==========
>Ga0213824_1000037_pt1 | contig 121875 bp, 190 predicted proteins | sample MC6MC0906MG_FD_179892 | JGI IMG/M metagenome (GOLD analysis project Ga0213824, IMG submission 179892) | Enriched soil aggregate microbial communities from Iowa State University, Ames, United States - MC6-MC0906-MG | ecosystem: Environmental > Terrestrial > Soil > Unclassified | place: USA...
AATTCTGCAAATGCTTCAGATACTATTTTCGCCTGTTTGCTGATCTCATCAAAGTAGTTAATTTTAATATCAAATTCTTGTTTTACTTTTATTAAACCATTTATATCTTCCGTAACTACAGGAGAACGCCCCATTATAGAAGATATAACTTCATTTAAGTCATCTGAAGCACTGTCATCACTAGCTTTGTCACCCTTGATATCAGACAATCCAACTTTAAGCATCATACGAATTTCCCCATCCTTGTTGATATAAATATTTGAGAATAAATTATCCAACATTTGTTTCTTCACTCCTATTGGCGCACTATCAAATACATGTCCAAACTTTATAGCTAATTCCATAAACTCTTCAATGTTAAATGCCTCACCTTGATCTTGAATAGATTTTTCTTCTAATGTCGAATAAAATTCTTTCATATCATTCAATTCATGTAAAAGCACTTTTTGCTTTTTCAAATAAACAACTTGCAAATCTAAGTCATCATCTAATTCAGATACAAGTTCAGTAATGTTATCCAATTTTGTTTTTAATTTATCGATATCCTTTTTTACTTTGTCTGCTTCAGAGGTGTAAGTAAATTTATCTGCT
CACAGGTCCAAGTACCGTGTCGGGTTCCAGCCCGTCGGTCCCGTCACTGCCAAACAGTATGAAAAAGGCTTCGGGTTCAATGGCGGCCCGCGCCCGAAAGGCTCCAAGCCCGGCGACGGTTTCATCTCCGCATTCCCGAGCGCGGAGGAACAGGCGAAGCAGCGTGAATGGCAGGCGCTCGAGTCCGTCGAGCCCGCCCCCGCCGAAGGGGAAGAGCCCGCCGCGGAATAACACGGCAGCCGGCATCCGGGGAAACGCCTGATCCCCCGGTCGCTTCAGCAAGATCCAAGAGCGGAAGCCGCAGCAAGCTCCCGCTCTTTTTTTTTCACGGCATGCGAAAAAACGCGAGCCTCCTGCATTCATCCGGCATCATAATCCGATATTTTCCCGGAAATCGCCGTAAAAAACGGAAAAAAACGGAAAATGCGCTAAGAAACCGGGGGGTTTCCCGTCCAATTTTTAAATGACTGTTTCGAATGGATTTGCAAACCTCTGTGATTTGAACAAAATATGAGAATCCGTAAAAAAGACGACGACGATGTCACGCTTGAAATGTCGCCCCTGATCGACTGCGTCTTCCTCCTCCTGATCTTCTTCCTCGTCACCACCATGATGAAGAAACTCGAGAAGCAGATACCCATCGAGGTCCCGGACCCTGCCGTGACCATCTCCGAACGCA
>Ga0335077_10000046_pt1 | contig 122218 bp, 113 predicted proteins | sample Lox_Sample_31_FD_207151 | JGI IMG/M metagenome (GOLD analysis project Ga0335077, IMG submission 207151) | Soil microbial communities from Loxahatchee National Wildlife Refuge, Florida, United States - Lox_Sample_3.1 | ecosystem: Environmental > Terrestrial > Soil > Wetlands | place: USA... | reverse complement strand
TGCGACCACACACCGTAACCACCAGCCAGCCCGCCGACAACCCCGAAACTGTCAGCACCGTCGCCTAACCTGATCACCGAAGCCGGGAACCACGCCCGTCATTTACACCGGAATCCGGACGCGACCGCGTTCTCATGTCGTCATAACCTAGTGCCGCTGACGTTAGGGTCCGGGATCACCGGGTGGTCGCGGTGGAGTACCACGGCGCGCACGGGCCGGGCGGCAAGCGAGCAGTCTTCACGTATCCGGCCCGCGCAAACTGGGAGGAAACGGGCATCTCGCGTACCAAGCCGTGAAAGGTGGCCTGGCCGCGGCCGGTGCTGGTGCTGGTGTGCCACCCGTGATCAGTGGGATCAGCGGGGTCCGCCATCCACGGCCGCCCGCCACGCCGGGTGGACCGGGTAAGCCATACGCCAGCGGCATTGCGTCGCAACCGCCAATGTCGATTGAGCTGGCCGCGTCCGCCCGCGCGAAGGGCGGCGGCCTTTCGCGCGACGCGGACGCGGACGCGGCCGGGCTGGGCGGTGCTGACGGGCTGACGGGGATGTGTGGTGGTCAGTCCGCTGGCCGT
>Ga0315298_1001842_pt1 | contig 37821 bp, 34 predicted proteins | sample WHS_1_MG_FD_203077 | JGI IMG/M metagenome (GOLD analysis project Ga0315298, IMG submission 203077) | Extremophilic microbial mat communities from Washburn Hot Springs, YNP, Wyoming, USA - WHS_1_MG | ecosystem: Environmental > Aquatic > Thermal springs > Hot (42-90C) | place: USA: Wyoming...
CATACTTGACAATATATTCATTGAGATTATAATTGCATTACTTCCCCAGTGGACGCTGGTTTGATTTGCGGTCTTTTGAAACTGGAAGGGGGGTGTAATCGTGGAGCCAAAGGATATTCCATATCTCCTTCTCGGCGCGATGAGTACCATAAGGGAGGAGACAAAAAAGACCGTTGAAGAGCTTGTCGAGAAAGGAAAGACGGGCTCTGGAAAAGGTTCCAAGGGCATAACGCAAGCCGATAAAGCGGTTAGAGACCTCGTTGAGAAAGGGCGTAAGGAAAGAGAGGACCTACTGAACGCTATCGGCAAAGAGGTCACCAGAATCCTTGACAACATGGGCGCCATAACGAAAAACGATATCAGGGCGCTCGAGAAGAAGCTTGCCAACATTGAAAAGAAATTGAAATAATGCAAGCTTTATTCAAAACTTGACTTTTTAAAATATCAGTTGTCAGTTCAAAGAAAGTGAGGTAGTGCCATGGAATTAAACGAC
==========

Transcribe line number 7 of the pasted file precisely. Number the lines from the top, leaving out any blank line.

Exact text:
CATACTTGACAATATATTCATTGAGATTATAATTGCATTACTTCCCCAGTGGACGCTGGTTTGATTTGCGGTCTTTTGAAACTGGAAGGGGGGTGTAATCGTGGAGCCAAAGGATATTCCATATCTCCTTCTCGGCGCGATGAGTACCATAAGGGAGGAGACAAAAAAGACCGTTGAAGAGCTTGTCGAGAAAGGAAAGACGGGCTCTGGAAAAGGTTCCAAGGGCATAACGCAAGCCGATAAAGCGGTTAGAGACCTCGTTGAGAAAGGGCGTAAGGAAAGAGAGGACCTACTGAACGCTATCGGCAAAGAGGTCACCAGAATCCTTGACAACATGGGCGCCATAACGAAAAACGATATCAGGGCGCTCGAGAAGAAGCTTGCCAACATTGAAAAGAAATTGAAATAATGCAAGCTTTATTCAAAACTTGACTTTTTAAAATATCAGTTGTCAGTTCAAAGAAAGTGAGGTAGTGCCATGGAATTAAACGAC